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Republicans Grapple With Political Fallout From Cohen Plea And Manafort Verdict


Republicans in Congress are sticking by President Trump after one of his former top associates was convicted yesterday while another pleaded guilty to several charges, saying in the process that Trump directed payments to two women before the 2016 election.

NPR congressional reporter Kelsey Snell has been talking with Republicans today, and she's here with us now. Hey, Kelsey.


CHANG: So what's been the immediate reaction from Republicans to yesterday's developments?

SNELL: Basically they were doing the same thing that they usually do when there's bad news about the president. They try to downplay it, and they try to move on. Nearly everyone I spoke with had some version of the same line. They all said that the charges against Cohen and Manafort didn't mean much, if anything, about the president. John Cornyn, a top Republican leader, told several of us who were standing around in the hallways today that the special counsel investigations always go down unrelated rabbit holes. This is how he put it.

JOHN CORNYN: Nothing that happened yesterday or to this point has indicated any evidence of collusion or any involvement in the campaign. Sure, the Russians did attempt to meddle in the campaign. That's a serious matter, something we need to protect against in the future. But this is not why Mueller was appointed special counsel.

SNELL: Now, that echoes what the White House is saying, right?

CHANG: Right.

SNELL: Republicans on the Hill are just kind of taking their lead. Majority Leader Mitch McConnell was asked a slew of questions. And as you know, he doesn't always respond to us. But today he was completely silent.

CHANG: Interesting.

SNELL: Senators are getting the brunt of the questions here, it's important to remember, because they're the only ones that are here in Washington this week. McConnell canceled their regular August recess...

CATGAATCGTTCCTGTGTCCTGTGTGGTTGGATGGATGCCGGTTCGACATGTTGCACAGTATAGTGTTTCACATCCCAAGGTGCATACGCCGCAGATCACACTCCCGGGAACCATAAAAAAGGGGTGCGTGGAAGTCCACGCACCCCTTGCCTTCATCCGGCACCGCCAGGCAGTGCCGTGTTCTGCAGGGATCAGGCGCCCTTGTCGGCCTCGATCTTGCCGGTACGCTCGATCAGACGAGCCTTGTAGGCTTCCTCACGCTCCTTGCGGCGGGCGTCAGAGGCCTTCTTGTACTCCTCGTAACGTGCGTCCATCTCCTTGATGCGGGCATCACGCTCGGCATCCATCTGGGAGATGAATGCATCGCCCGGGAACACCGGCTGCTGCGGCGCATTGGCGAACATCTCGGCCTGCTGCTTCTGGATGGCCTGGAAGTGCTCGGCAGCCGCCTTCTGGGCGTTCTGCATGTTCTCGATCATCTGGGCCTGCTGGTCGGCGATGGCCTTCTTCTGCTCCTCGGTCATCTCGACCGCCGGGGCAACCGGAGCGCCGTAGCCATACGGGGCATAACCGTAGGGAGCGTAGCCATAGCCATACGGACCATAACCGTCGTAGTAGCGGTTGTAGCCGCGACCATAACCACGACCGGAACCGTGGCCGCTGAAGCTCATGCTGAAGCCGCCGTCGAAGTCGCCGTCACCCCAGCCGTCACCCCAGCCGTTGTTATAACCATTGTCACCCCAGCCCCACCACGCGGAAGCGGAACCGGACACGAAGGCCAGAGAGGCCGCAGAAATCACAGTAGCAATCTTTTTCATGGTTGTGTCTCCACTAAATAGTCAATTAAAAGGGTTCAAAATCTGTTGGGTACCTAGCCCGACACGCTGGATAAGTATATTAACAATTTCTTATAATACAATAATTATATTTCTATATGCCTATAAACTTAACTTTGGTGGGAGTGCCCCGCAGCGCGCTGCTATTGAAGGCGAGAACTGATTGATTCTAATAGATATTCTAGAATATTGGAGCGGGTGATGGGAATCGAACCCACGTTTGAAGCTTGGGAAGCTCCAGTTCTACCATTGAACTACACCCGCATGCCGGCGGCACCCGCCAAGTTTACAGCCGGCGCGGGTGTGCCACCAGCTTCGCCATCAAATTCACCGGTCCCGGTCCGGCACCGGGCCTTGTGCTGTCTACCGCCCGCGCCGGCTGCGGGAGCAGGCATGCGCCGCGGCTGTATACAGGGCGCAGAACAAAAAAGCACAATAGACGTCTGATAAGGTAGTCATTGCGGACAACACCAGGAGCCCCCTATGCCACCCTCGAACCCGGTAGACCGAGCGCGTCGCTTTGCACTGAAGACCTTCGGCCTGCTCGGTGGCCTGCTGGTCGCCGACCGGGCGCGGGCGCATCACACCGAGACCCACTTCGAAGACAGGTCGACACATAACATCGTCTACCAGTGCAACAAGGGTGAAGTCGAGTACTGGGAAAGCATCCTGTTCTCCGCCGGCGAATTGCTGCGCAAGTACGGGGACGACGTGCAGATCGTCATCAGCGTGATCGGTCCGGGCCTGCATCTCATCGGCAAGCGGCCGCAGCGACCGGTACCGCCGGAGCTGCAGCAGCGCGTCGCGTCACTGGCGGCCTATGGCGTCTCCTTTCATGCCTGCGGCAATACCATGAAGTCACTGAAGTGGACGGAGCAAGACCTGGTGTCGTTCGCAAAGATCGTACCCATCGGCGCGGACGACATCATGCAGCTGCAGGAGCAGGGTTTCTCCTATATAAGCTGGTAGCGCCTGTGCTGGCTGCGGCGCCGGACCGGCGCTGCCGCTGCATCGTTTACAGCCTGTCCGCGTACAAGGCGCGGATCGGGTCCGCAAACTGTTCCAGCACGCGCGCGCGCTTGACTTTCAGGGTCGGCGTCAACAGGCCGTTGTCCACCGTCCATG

CHANG: Right.

SNELL: ...So they have to respond.

CHANG: So we just heard Cornyn mention the Mueller investigation. But what does all of this mean for the separate Senate Intelligence Committee investigation?

SNELL: Basically it means that the investigation continues as it was before.


SNELL: I caught up with Senate Intelligence Committee Chairman Richard Burr, and he said that he and his team aren't stopping their work. And he also doesn't often talk to reporters in the halls, but he was really well-prepared for the question when we caught up with him.

RICHARD BURR: Our investigation has nothing to do with criminal acts. And the actions that we've seen in the last 12 hours deal with charges or pleas. It doesn't change anything that we're doing.

SNELL: So he went on and kept talking and was saying that if anything, it means that they have new lines of questions and different access to witnesses that they didn't have before. And that's generally been the response of most of the people on the Hill. The probes into potential collusion between the president's campaign and Russia are still the focus of those investigations, and they do not plan to change that.

CHANG: Do Republicans seem to be worried that Manafort and Cohen could worsen their chances in the midterm election? I mean, we're only a few months away at this point.

SNELL: Oh, absolutely. Some people tried to downplay it, saying that voters have other things on their mind and they want to talk about the economy. But a lot of Republicans like Lindsey Graham and Marco Rubio and retiring Senator Bob Corker told me that it's hard to see how this doesn't play into the midterms. Graham was in a particularly blunt mood. He said it just adds to an existing narrative that top officials and people around the president are involved in what he calls bad things.

LINDSEY GRAHAM: We'll have our side of the story. But I don't think you have to be a political genius to understand stuff like this doesn't help.

SNELL: Right.

CHANG: No, it does not. So it sounds like they totally realize that this gives Democrats a lot of ammunition. How far are Democrats going to take this? I mean, are they calling for impeachment right now?

SNELL: Nope. Not any of the Democrats that I spoke to today would utter the word impeachment. They know it's a controversial idea, and it's likely to create huge backlash among independents. And that's the last thing they want. So people like Nancy Pelosi have made clear that impeachment should wait until the Mueller investigation concludes.

CHANG: That's NPR congressional reporter Kelsey Snell. Thanks, Kelsey.

SNELL: Thank you. Transcript provided by NPR, Copyright NPR.

Kelsey Snell is a Congressional correspondent for NPR. She has covered Congress since 2010 for outlets including The Washington Post, Politico and National Journal. She has covered elections and Congress with a reporting specialty in budget, tax and economic policy. She has a graduate degree in journalism from the Medill School of Journalism at Northwestern University in Evanston, Ill. and an undergraduate degree in political science from DePaul University in Chicago.